When it comes to a court of law, the pivotal piece of information needed in a murder case is to establish the motive behind it. If a person truly has libertarian free will, meaning no causes affect his will to do something, then his action to kill is ultimately without motive, and he would most likely be found insane because if there is no cause, no motive, then the prosecution cannot demonstrate he was ultimately responsible for his actions. His actions were really just an accident; he did not make a purposeful choice to commit the crime. If he murdered for no reason, he must be crazy! Just think about that for a second; our justice system would be chaotic if it held to a truly libertarian view of free will. (John Frame’s point here was so illuminating in his critique of libertarian free will; No Other God: A Response to Open Theism, p. 126)

—Romans 11:36

The Providence of God, by Paul Helm

Review of The Providence of God
by Paul Helm
IVP Academic (February 25, 1994)
ISBN-10: 0830815333

The Providence of God is an introductory work in theology proper, i.e., the doctrine of God, focusing on his providence over creation in redemptive history. The author, Paul Helm, teaching fellow at Regent College in Vancouver, British Columbia, presents his view of providence. I say that because he does—. Instead of presenting a general view of providence ascribed to a certain theological system (though he is a Calvinist), Helm “puts forward the ‘no-risk’ view of divine providence . . , [which he believes] corresponds both to Scripture and to the historic teaching of the church” (p. 15). Though he puts it forth as his view, it is not foreign; rather, he has tailored a traditional, Augustinian/Reformed view to his method of expression in teaching and application.

Divine providence is God’s acting and governing in the world now. Helm introduces us to God’s providing for the world and all of creation in a personal way. I believe that is how the doctrine of providence should be studied, for Christians enter into a personal relationship with their creator and need to know, personally, how he governs, interacts, uses, and ordains all events that have and will occur in redemptive history. Helm taking the helm in that manner (pun intended) is very pastoral and makes a topic that can seem abstract, giving one a that’s-just-the-way-it-is view and makes it something purposeful, personal, and tangible for the Christian seeking God’s will. This is clear in his introduction, when speaking of special providence, Helm writes, “God cares for the individual Christian now; but he also cares, has cared, and will care for all Christians at all times. . . . the providential purposes have one supreme end, the salvation of the church” (p. 20). Furthermore, he believes what he has put forth does not go beyond what the Scriptures teach and hopes it provides discussion and dialogue for his readers.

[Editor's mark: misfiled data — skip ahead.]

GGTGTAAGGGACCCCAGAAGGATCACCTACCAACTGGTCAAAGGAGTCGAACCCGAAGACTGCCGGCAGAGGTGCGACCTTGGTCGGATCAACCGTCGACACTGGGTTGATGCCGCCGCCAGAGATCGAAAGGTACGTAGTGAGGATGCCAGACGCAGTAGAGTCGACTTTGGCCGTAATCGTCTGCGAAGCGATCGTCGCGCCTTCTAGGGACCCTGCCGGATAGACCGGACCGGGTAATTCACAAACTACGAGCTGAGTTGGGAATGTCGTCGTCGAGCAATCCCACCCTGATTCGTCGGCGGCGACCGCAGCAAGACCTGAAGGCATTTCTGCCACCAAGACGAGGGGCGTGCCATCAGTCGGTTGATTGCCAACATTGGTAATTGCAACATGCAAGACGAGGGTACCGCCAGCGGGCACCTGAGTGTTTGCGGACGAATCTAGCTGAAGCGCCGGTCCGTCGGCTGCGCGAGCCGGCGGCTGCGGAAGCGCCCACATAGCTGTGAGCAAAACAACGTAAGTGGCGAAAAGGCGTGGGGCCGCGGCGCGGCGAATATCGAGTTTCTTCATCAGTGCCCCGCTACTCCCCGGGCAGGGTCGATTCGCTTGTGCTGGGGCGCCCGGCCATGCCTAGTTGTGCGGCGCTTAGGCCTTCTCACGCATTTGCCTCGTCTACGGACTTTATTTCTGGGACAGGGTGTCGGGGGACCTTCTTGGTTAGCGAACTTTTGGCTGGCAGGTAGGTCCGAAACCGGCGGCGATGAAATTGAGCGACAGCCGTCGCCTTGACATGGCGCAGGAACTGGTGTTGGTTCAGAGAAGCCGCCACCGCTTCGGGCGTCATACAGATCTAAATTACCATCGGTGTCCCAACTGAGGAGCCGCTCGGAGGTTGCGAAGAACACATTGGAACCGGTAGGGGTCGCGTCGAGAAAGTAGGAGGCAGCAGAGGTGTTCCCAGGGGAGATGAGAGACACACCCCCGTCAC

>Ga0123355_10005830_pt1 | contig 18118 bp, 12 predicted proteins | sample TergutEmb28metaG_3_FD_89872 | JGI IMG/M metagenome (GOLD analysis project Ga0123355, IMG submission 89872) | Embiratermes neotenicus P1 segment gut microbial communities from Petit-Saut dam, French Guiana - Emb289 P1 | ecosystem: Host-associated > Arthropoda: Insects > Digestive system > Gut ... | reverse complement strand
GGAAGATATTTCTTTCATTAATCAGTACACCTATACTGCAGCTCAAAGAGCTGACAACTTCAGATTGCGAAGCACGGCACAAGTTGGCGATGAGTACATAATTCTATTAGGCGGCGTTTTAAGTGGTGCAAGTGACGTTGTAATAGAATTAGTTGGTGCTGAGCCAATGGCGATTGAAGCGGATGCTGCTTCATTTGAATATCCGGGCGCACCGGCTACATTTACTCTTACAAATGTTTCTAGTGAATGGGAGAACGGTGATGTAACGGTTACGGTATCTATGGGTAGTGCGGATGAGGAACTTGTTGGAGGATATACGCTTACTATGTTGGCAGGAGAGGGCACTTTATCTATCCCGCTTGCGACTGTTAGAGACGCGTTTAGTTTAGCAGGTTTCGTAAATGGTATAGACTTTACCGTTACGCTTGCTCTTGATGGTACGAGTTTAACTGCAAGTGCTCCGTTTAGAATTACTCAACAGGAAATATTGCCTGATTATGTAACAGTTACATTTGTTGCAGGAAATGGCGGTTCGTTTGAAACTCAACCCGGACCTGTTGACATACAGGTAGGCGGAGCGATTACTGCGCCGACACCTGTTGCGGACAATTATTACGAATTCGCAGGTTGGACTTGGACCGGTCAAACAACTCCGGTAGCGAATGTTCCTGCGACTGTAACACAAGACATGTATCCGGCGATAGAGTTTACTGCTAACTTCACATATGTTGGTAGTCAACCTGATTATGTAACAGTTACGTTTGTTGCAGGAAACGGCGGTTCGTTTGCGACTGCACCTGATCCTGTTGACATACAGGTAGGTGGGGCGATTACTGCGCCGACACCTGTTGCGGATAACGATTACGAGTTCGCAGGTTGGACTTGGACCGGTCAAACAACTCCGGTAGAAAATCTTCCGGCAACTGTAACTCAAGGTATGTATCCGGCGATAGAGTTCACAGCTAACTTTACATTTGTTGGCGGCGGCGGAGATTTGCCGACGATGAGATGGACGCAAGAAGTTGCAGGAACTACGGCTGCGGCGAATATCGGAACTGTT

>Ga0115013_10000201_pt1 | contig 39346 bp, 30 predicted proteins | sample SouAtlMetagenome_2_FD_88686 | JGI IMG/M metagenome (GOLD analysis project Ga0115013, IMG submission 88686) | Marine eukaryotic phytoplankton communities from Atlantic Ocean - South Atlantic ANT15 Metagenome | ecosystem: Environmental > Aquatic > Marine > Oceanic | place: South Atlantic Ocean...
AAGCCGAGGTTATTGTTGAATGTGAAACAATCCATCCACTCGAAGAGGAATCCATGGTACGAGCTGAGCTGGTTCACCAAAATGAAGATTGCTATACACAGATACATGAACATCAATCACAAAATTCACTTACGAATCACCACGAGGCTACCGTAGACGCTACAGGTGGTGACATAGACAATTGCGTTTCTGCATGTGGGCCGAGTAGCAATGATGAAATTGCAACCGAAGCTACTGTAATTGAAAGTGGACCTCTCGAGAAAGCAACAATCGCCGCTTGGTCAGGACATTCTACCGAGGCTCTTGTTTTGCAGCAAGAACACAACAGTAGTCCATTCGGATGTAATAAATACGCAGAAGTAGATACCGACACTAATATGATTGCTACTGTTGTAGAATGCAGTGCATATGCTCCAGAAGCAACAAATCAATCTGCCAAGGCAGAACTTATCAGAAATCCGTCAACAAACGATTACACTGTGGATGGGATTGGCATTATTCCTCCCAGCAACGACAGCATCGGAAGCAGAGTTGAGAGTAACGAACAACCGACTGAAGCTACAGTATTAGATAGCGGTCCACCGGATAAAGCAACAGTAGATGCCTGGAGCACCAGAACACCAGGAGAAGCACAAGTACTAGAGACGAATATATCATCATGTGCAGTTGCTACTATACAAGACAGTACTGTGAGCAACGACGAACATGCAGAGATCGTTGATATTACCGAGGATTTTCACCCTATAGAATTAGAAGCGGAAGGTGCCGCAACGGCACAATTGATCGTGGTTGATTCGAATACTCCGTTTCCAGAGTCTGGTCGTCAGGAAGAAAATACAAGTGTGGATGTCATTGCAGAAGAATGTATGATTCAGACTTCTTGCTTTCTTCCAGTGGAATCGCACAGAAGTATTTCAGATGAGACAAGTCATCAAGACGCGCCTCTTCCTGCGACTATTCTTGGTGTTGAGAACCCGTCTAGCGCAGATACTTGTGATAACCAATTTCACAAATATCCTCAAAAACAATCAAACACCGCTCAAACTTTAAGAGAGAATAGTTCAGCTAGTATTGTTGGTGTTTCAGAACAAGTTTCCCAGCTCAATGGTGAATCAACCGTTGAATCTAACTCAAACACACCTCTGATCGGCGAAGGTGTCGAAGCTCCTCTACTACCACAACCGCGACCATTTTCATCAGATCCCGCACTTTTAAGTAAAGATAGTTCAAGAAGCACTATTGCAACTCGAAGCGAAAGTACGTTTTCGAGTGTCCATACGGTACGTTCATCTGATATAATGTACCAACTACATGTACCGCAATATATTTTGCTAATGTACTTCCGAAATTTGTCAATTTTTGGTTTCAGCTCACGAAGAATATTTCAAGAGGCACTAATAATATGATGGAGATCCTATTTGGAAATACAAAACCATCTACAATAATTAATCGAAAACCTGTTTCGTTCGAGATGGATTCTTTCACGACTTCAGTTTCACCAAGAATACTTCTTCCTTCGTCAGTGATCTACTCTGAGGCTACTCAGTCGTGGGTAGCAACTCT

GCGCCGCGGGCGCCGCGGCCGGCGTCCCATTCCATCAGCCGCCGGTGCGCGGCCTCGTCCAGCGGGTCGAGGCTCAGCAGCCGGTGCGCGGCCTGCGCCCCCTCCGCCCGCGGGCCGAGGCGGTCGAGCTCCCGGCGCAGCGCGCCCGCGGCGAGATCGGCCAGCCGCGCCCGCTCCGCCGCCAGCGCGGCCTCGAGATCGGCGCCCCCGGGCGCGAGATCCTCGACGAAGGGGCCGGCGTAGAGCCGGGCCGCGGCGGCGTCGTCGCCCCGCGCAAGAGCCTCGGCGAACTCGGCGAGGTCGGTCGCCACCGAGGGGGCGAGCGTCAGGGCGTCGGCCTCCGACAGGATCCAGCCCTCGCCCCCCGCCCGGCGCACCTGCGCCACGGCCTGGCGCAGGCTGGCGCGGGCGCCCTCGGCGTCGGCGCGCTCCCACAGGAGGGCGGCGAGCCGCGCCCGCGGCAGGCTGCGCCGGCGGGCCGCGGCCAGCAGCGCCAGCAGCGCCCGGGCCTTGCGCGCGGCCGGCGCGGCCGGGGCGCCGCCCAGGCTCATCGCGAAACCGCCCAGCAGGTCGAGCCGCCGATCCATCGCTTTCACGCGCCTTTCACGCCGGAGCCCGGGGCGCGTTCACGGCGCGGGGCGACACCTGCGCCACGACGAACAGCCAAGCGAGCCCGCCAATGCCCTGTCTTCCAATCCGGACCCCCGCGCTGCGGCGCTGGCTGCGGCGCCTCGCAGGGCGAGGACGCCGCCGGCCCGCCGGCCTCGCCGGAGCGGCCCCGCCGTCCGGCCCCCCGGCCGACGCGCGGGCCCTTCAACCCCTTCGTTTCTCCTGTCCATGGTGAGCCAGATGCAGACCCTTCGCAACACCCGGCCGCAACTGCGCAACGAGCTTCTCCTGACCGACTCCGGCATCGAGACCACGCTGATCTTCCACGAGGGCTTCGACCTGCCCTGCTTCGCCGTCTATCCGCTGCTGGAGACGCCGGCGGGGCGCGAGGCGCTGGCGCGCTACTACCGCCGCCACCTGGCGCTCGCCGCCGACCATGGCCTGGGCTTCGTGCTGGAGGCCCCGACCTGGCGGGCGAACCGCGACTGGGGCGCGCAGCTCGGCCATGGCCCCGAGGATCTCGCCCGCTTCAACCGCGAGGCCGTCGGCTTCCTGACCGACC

The structure of his approach is very systematic. But what is most important, which sets the tone and overarching theme of his approach is in the context he establishes for God’s providence to be studied in: redemption for the church. In his “Orientation,” he puts forth three key elements, three contexts of divine providence (p.21) as he calls them, which serve as his foundation for theological expression of providence from Scripture, and also as he interacts with other providence theories in theology. These three contexts, “the interests of the individual Christian, with the interests of all Christians—the Christian church—and with the interests of the whole of creation animate and inanimate” are bound up in divine providence (p.21). From these three contexts certain questions generate: